Friday, January 7, 2000
Planning board approves conservation cluster, common drive, subdivision
by Dave Ives
A banner on the planning board agenda said, "Final Meeting of the Millennium." Except for a smattering of old business that defies resolution, board members were able to clear the books at their December 13 meeting and were rewarded with smiles and holiday greetings from the delighted applicants.
West Street conservation cluster
Former resident, Chris Fleming, accumulated some more frequent flier miles as he once again returned to seek a special permit for his High Woods conservation cluster. He had succeeded at the October 25 meeting in obtaining special permits for a common driveway and conservation cluster serving five lots at 662 West Street. Everything was set for Fleming's move to Washington D.C. and closing on the West Street property until neighbor Barry Hoffman appealed the decision.
Hoffman was concerned that the storm runoff from the proposed conservation cluster would threaten his septic system. Both Fleming's engineer, Joe March of Stamski and McNary and town engineer Dale MacKinnon of EarthTech, were confident that the storm water management met all of the town's rules and regulations, but Hoffman's engineer, MetroWest, citing 100-year storm calculations, did not agree.
March unfolded the latest plans and explained that the common driveway is now located so as to avoid Hoffman's septic system. Board members assured themselves that no other relevant features of the cluster were compromised. All eyes then turned to Hoffman to see if he was satisfied with the new arrangement.
"I'm very comfortable with this and my engineer is comfortable with this," declared Hoffman to sighs of relief throughout the room. Conservationist Ken Harte confirmed that boundaries of the open space parcel were properly realigned and stated, "I'm fine with this; it's an excellent plan." Member Michael Abend quickly moved to approve the common driveway special permit and included some final details, such as street sign and mailbox location, and submission of a maintenance agreement. The motion was approved by a vote of 5-0, with member Michael Epstein (ineligible) abstaining. Fleming then bade a fond farewell to all seated at the head table and cheerfully headed back to Washington, hopefully for the last time.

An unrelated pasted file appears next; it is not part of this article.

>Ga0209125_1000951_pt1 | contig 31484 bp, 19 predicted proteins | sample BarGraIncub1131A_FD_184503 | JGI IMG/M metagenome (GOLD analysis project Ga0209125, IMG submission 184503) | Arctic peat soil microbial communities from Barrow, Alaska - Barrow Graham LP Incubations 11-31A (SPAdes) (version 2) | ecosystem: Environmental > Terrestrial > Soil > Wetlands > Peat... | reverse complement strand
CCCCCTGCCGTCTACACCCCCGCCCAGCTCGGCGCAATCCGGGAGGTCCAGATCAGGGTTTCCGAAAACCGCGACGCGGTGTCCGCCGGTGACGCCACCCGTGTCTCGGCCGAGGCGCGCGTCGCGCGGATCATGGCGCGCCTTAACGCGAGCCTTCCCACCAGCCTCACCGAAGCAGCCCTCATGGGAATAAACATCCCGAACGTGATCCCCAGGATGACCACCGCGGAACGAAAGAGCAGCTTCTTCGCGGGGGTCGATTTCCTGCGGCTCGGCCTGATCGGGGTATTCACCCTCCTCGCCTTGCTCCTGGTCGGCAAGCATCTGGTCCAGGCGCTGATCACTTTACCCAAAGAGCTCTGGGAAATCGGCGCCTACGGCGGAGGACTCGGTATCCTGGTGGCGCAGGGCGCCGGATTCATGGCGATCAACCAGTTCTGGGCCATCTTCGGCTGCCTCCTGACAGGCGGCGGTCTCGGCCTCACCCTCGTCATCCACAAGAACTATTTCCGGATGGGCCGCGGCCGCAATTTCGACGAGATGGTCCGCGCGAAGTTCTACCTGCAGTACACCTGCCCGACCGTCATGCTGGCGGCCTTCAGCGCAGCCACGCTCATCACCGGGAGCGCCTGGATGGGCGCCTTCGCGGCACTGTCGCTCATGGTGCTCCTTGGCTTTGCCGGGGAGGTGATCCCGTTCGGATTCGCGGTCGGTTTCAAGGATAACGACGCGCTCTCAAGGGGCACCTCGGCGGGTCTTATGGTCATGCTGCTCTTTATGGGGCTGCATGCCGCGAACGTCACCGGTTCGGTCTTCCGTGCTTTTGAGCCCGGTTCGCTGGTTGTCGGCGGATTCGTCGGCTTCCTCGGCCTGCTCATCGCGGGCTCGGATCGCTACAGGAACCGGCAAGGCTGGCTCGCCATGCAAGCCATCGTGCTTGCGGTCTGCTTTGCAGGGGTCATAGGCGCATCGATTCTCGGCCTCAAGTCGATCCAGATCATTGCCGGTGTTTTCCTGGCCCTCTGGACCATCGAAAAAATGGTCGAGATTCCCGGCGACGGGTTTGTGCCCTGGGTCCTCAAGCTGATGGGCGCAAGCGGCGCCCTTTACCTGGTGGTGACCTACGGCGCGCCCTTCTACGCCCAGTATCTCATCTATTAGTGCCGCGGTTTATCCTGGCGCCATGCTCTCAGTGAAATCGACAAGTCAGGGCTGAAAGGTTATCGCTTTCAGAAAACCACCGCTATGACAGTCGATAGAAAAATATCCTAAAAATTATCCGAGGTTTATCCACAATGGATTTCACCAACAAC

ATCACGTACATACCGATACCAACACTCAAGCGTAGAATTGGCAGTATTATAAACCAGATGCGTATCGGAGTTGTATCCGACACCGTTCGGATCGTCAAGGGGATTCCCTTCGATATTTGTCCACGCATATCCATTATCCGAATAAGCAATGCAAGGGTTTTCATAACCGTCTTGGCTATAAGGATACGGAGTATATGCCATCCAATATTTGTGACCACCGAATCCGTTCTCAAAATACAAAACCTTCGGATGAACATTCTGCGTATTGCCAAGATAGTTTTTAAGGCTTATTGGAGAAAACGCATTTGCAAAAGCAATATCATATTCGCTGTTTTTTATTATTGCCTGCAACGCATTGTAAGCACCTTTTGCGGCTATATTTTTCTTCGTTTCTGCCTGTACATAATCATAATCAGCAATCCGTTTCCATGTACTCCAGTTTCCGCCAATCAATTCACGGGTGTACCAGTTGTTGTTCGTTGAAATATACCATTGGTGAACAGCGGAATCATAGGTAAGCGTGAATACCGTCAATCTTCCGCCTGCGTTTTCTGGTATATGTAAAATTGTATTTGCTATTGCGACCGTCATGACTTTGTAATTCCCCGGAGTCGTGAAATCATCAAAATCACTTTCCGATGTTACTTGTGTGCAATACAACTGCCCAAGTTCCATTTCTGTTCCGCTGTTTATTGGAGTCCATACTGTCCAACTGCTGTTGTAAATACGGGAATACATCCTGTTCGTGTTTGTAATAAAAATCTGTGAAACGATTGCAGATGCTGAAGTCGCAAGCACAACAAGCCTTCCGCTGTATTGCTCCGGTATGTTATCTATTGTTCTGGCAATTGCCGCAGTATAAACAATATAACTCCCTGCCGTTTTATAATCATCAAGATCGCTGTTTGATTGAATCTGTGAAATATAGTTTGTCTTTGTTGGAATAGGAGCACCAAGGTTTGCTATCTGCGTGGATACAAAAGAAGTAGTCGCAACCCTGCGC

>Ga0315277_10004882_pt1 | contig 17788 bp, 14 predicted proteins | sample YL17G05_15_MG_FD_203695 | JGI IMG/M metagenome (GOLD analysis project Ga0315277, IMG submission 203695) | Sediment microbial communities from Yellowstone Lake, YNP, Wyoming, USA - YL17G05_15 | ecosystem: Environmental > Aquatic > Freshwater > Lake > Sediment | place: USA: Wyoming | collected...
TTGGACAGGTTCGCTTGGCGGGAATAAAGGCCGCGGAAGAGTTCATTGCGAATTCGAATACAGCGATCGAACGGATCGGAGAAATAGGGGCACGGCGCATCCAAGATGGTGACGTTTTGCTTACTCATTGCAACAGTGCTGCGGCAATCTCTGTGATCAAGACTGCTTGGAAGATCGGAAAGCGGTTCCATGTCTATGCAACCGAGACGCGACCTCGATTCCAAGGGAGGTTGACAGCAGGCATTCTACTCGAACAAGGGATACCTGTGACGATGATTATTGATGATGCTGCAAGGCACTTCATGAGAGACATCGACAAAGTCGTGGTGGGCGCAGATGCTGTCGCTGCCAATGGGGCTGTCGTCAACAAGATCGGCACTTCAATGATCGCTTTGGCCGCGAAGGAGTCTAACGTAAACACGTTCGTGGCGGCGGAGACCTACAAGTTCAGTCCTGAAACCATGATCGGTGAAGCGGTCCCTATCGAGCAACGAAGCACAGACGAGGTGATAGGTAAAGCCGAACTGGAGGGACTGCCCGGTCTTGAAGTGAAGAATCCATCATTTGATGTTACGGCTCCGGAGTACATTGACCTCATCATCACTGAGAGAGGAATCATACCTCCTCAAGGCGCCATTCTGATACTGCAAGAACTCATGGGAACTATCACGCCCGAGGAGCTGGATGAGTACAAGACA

Concord Street common drive
A public hearing was held for a common driveway special permit as requested by Judith Petit and John Dowcett to serve two lots at 646-698 Concord Street. Russ Wilson of R. Wilson and Associates presented plans for a 280-foot driveway to access a two-acre lot and 4.25-acre lot on the "Coppermine" property. Wilson explained that the driveway follows an existing dirt road and will require minimum disturbance to the landscape.
Abutter Chip Dewing had no problem with the plans and commented, "[Contractor] John Dowcett is doing a great job. Why are we here tonight?" Chair Bill Tice explained that the board is involved from a safety standpoint and requires a special permit and maintenance agreement for each common driveway, even if it's only serving two houses. It is also a chance for abutters, such as Dewing, to raise any concerns at a public hearing. There were no other comments from the audience.
Member Michael Abend did have one concern. Since the proposed common driveway will serve two houses yet to be built, "What if the owners later decide to build separate driveways? The common driveway is intended for safety." A restriction to prevent this was included in Epstein's motion to grant the special permit, along with other conditions, such as underground utilities and mailbox placement. The motion passed by a vote of 5-0, with member Louise Hara recused as an abutter.
Curve Street subdivision
Attorney Joseph Shanahan, representing Paul C. Hart, appeared before the board to request endorsement of an Approval Not Required (ANR) plan that is a precursor for Hart Farm Estates off Curve Street. The 100-acre subdivision, with half of the land being donated to the town, is presently "landlocked" and requires some shuffling of property to allow access.